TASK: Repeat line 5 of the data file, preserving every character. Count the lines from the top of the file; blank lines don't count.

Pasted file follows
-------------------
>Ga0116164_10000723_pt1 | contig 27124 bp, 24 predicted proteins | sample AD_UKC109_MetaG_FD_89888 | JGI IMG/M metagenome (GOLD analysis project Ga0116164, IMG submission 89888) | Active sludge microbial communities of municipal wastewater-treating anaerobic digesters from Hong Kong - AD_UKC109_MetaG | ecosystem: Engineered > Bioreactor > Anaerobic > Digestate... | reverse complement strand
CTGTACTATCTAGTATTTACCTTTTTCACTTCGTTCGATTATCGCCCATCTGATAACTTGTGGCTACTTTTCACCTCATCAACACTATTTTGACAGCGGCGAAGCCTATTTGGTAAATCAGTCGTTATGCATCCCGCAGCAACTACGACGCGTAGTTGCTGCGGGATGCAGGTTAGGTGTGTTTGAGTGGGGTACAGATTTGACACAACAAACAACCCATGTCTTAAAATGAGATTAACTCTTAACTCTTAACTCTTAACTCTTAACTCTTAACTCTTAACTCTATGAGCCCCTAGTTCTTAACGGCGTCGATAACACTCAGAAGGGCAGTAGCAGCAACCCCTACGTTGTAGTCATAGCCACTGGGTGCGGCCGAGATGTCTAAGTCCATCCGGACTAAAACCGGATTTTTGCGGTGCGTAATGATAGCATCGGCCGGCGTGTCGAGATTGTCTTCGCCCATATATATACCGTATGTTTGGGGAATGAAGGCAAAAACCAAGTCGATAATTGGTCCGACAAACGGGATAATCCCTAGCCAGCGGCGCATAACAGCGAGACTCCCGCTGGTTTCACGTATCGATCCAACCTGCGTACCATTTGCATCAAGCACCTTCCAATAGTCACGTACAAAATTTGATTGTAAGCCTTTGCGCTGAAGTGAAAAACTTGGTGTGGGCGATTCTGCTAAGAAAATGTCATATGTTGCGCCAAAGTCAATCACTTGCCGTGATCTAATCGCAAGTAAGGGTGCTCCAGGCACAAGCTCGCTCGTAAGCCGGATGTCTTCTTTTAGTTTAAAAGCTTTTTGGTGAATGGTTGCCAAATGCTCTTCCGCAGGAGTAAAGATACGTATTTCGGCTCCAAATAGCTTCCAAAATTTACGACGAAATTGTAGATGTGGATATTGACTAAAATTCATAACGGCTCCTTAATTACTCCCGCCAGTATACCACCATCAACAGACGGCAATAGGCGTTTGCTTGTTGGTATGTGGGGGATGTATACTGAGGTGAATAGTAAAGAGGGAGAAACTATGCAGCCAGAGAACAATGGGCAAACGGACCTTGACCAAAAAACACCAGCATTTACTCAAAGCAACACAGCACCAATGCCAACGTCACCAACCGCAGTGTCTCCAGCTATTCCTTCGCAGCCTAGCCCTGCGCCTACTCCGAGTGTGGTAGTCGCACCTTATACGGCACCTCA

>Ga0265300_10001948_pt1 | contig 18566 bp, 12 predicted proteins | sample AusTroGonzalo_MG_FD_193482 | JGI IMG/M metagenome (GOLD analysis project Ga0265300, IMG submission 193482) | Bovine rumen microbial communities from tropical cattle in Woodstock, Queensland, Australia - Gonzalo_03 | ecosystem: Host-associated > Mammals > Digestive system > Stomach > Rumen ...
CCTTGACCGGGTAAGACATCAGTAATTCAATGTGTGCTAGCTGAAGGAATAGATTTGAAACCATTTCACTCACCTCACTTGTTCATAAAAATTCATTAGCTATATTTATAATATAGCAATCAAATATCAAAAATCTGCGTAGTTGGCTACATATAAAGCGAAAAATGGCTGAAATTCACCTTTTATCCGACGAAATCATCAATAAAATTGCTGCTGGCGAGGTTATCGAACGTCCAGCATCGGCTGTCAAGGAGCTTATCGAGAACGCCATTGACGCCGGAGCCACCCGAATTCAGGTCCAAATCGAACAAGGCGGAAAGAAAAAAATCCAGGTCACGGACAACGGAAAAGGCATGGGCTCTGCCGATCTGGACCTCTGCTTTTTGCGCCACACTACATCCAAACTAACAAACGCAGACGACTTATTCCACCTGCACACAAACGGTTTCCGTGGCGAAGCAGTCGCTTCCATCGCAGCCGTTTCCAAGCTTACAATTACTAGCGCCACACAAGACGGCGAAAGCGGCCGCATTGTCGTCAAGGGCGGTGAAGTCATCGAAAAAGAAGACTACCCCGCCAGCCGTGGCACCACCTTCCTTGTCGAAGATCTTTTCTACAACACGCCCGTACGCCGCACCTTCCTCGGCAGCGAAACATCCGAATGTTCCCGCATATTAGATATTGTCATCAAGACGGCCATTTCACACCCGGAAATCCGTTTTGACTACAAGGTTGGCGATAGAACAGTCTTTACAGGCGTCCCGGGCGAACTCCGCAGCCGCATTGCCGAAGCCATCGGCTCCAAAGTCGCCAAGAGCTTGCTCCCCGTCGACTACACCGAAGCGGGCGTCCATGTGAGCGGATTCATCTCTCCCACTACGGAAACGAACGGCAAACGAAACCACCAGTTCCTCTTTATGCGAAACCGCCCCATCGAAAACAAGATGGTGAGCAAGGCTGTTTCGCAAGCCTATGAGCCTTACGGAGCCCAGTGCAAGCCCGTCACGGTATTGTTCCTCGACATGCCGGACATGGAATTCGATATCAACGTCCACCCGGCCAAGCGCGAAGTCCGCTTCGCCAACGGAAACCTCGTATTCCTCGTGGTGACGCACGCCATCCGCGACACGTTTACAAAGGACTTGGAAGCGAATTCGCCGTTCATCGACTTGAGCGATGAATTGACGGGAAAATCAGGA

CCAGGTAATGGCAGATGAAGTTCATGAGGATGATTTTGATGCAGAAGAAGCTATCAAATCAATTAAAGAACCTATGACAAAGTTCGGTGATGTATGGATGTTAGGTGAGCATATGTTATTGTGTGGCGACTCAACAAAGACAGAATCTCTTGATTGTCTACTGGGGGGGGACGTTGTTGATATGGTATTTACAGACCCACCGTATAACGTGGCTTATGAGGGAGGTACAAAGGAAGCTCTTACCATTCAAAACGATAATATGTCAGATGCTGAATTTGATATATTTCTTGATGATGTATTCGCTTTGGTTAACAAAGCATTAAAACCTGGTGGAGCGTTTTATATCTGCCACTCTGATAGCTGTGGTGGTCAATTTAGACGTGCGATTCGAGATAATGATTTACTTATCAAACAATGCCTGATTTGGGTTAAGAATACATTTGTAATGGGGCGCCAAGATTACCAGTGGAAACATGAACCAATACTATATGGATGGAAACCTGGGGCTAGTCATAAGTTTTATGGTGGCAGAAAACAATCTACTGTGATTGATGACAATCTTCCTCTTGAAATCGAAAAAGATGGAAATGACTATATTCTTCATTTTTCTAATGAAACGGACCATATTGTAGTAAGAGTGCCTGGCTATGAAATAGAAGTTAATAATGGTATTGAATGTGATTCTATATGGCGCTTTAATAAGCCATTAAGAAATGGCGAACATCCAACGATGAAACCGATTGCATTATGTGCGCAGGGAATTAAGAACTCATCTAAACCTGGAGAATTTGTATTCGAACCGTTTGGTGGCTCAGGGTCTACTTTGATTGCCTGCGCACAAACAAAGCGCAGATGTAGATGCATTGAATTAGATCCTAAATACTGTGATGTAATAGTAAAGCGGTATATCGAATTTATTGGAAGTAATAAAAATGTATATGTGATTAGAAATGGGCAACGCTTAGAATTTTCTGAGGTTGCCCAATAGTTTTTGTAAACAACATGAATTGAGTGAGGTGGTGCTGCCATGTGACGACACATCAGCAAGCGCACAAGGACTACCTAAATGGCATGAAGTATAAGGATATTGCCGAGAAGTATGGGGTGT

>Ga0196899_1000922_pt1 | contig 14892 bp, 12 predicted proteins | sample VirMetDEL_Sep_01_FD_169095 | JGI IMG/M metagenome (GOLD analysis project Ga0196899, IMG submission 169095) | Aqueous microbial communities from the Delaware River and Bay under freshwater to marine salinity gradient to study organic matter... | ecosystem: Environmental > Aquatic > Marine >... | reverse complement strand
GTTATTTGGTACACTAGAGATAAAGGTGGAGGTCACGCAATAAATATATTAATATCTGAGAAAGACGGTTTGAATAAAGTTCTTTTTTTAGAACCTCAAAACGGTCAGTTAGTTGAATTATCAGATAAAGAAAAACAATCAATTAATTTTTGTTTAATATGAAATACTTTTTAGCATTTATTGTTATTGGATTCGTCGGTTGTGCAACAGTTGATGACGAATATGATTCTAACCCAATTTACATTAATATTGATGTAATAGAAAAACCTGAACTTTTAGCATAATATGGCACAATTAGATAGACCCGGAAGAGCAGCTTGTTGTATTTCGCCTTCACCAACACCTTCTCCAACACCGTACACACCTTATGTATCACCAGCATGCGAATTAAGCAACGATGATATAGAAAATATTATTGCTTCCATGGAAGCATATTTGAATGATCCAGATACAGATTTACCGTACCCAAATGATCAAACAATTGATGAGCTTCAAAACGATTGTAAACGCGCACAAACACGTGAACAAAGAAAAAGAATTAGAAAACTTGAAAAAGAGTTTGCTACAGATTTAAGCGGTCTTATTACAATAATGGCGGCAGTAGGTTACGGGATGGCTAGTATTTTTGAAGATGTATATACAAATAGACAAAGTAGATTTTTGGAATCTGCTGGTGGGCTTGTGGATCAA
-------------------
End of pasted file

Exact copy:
CCAGGTAATGGCAGATGAAGTTCATGAGGATGATTTTGATGCAGAAGAAGCTATCAAATCAATTAAAGAACCTATGACAAAGTTCGGTGATGTATGGATGTTAGGTGAGCATATGTTATTGTGTGGCGACTCAACAAAGACAGAATCTCTTGATTGTCTACTGGGGGGGGACGTTGTTGATATGGTATTTACAGACCCACCGTATAACGTGGCTTATGAGGGAGGTACAAAGGAAGCTCTTACCATTCAAAACGATAATATGTCAGATGCTGAATTTGATATATTTCTTGATGATGTATTCGCTTTGGTTAACAAAGCATTAAAACCTGGTGGAGCGTTTTATATCTGCCACTCTGATAGCTGTGGTGGTCAATTTAGACGTGCGATTCGAGATAATGATTTACTTATCAAACAATGCCTGATTTGGGTTAAGAATACATTTGTAATGGGGCGCCAAGATTACCAGTGGAAACATGAACCAATACTATATGGATGGAAACCTGGGGCTAGTCATAAGTTTTATGGTGGCAGAAAACAATCTACTGTGATTGATGACAATCTTCCTCTTGAAATCGAAAAAGATGGAAATGACTATATTCTTCATTTTTCTAATGAAACGGACCATATTGTAGTAAGAGTGCCTGGCTATGAAATAGAAGTTAATAATGGTATTGAATGTGATTCTATATGGCGCTTTAATAAGCCATTAAGAAATGGCGAACATCCAACGATGAAACCGATTGCATTATGTGCGCAGGGAATTAAGAACTCATCTAAACCTGGAGAATTTGTATTCGAACCGTTTGGTGGCTCAGGGTCTACTTTGATTGCCTGCGCACAAACAAAGCGCAGATGTAGATGCATTGAATTAGATCCTAAATACTGTGATGTAATAGTAAAGCGGTATATCGAATTTATTGGAAGTAATAAAAATGTATATGTGATTAGAAATGGGCAACGCTTAGAATTTTCTGAGGTTGCCCAATAGTTTTTGTAAACAACATGAATTGAGTGAGGTGGTGCTGCCATGTGACGACACATCAGCAAGCGCACAAGGACTACCTAAATGGCATGAAGTATAAGGATATTGCCGAGAAGTATGGGGTGT